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R I P England
on 13 September 2017
David Abbott’s Dark Albion, a title which is a contradiction in colour terms (black and white) and with a subtitle, A Requiem for the English, which reveals the book’s thesis, is a highly personal diatribe against mass immigration to Britain and against Muslim immigration in particular. Abbott, who describes himself as “a gor-blimey Cockney,” is apparently a former football journalist from a working-class background. As a native Londoner, he objects vehemently to the transformation of the capital and country by postwar migration, to the demographic and cultural changes which have made much of London unrecognisable to him, now a member of a vanishing minority in some areas of the city.
His writing style is often highly emotive and has much of the amateur about it, sometimes substituting assertion for argument and, where evidence is provided, not documenting it professionally so that an interested reader could check the sources. Combined with a degree of overstatement and raw language, all of this weakens Abbott’s presentation of his position. The final section, a dystopian vision of England under Muslim rule in 2066, reads like trash fiction.
On the other hand, when he relies more on investigative journalism and the facts that confirms, Abbott convincingly presents some compelling case histories of corruption and hostility to native English institutions and culture. Chapters on characters such as Baronesses Uddin and Warsi, Keith Vaz and Ali Dizaei, and on native politicians such as Jack Straw, Ken Livingstone and Denis MacShane, do make disturbing reading, though Abbott’s presumption that such cases are widely representative requires further evidence. Criticism of immigration policy under Blair’s New Labour seems fairly mainstream.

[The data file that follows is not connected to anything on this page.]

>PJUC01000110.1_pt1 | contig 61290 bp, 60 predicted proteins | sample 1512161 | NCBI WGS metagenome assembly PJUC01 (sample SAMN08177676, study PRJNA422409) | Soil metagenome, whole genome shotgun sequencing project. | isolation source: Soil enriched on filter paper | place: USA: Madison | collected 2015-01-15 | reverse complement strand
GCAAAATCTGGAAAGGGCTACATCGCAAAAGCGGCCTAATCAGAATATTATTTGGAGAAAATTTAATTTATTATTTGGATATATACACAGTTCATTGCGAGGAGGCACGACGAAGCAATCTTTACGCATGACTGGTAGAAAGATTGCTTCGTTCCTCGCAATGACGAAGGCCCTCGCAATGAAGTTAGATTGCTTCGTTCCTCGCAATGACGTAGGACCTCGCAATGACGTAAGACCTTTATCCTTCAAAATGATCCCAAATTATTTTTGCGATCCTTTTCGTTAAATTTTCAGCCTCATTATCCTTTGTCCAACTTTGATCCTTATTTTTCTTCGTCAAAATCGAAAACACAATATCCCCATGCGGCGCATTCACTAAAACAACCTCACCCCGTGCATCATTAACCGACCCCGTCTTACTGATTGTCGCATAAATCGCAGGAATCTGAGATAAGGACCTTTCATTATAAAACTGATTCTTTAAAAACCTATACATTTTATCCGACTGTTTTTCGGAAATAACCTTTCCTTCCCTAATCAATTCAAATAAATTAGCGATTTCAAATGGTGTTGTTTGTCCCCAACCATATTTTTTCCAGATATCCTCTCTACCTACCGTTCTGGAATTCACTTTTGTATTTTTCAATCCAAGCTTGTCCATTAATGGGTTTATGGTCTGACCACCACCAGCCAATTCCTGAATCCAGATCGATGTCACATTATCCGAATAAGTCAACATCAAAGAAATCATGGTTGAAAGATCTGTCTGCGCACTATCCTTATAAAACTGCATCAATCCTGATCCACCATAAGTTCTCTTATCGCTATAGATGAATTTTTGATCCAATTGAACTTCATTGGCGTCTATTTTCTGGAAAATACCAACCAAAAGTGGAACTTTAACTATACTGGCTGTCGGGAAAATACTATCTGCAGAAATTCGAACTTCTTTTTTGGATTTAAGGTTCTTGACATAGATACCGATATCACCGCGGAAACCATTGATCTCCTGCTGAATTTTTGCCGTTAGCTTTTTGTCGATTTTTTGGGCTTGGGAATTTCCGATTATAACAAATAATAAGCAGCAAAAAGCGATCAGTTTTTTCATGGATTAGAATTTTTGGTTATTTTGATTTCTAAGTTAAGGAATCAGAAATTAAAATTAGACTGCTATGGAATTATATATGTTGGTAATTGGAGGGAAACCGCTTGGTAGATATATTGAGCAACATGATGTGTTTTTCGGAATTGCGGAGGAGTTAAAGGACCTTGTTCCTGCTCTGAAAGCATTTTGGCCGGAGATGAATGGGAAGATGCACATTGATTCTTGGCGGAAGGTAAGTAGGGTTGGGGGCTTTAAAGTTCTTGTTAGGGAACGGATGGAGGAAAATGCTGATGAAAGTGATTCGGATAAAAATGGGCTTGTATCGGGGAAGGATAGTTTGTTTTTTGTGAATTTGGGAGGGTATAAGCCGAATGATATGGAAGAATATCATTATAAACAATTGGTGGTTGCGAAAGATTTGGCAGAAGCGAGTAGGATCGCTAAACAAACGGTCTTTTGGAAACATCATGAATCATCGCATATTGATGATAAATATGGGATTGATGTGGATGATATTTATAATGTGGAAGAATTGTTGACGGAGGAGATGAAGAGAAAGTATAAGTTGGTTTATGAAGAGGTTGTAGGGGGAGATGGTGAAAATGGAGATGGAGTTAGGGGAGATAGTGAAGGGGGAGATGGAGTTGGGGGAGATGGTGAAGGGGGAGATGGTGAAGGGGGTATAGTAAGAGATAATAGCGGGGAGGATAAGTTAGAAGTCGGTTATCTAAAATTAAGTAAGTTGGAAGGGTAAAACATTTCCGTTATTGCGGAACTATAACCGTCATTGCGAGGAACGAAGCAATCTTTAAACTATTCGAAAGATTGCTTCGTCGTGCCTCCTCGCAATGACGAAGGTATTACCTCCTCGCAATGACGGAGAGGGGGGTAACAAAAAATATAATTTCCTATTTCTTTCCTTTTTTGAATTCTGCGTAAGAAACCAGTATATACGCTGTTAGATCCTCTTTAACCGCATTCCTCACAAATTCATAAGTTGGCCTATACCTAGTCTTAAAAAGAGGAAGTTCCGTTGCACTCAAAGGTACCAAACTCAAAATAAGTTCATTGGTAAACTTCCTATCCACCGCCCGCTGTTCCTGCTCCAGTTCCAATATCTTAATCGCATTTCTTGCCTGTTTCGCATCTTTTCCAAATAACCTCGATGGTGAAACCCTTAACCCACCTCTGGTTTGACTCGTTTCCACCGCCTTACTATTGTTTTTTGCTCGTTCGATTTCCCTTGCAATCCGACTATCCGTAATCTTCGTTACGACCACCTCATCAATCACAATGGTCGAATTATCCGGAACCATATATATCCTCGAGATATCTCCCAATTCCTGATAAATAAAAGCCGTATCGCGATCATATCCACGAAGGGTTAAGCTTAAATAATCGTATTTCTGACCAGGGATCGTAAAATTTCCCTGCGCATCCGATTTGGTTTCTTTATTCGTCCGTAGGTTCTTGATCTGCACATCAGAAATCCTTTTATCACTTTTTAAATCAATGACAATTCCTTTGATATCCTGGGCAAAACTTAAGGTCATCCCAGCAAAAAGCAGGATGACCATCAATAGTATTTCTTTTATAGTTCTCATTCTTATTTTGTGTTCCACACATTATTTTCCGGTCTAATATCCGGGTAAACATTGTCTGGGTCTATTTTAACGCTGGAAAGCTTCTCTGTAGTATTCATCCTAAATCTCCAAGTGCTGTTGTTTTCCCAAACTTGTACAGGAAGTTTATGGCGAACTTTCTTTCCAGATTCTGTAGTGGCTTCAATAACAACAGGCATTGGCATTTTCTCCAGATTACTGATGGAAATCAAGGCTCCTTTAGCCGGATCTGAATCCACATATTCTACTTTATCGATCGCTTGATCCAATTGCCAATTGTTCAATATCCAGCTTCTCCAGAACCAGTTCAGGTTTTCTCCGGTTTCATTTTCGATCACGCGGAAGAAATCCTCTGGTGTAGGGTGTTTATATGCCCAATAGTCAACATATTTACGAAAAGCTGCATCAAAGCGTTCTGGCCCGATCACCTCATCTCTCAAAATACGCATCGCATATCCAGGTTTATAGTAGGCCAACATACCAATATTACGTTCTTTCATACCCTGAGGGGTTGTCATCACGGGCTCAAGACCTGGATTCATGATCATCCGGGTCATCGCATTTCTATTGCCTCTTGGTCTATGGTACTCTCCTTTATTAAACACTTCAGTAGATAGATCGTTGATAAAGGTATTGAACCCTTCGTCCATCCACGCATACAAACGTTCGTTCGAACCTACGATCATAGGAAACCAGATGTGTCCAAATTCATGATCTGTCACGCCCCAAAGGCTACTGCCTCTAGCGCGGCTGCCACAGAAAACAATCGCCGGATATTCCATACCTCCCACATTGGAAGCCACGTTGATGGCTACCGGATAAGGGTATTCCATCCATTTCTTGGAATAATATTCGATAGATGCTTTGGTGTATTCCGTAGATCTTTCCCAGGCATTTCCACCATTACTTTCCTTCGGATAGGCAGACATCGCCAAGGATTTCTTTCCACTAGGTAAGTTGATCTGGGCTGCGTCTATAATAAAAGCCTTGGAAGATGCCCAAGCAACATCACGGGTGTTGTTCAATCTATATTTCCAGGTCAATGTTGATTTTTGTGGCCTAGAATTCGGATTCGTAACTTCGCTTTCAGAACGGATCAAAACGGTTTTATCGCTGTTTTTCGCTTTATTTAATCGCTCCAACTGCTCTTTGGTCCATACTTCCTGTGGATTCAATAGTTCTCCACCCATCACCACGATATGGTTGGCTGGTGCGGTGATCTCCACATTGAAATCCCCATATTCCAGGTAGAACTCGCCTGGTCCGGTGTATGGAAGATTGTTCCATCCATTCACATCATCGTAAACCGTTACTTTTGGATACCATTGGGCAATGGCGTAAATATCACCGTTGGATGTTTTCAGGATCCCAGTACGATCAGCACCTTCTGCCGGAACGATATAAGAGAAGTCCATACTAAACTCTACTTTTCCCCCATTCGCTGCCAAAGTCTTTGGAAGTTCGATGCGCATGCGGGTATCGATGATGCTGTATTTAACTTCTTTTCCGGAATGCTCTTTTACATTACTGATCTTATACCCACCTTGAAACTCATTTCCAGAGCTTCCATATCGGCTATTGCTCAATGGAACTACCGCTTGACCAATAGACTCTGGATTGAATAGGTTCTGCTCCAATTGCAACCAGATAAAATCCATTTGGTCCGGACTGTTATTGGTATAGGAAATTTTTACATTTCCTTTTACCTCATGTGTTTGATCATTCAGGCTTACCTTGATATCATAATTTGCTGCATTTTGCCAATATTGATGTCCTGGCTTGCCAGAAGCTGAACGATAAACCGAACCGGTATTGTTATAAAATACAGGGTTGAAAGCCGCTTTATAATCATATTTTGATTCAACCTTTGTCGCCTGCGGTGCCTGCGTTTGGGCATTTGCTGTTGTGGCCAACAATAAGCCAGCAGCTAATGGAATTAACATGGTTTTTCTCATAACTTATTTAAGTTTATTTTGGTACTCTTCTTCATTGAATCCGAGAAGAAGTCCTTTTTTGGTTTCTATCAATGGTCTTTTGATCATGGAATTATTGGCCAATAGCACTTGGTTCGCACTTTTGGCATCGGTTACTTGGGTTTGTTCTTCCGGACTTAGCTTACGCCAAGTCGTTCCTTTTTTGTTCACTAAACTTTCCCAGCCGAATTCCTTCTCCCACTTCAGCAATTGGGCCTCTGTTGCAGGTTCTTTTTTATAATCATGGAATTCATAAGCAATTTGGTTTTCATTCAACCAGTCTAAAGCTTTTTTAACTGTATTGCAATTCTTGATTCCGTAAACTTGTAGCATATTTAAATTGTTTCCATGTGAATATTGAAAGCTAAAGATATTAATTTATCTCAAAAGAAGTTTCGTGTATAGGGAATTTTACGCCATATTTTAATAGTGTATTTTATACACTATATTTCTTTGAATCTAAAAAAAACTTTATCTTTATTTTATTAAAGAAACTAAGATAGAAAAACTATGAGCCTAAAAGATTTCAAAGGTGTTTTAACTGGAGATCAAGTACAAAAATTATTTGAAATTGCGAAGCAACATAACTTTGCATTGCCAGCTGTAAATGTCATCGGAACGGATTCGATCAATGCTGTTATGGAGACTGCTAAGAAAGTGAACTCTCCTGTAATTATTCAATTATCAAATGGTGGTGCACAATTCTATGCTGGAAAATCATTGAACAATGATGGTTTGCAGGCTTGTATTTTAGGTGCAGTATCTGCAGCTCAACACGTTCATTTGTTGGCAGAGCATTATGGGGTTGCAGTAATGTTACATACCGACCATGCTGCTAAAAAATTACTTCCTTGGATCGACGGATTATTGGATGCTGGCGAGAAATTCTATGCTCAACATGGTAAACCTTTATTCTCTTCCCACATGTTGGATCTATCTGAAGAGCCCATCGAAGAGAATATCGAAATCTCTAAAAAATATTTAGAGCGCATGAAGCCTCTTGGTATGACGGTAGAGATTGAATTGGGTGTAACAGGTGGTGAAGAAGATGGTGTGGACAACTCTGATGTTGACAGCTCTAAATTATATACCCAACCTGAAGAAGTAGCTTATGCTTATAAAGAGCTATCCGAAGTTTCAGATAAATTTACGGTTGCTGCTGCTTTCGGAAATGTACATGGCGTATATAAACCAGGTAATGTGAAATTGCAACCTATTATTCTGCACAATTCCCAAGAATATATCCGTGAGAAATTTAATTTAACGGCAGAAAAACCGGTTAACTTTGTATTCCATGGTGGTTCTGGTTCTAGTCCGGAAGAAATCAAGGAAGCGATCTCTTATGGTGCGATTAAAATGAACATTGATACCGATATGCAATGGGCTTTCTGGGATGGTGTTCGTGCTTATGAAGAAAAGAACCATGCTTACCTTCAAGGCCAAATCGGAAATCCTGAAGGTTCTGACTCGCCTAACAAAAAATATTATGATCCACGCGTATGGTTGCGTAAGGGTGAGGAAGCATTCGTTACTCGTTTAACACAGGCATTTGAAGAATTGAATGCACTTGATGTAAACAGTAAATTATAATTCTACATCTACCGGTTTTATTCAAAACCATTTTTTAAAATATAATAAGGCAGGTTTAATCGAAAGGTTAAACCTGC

Dark Albion is something of an amateur production which will incense some readers and delight others, but which, however erratically, confirms that the concerns of the native population of the UK about the effects of mass migration are not without foundation. More professional texts, such as Douglas Murray’s Strange Death of Europe, or Ayaan Hirsi Ali’s Infidel, significantly, written by an immigrant, confirm both substantial cause for concern and that the problems are now present throughout Western Europe. I would not recommend Dark Albion as a first-choice text on the issue of mass migration but, as a personal statement of the anger and worry now common among Western Europeans, whose wishes have been ignored, Abbott’s book is informative and interesting, and a useful supplement to more measured statements of the case against mass migration.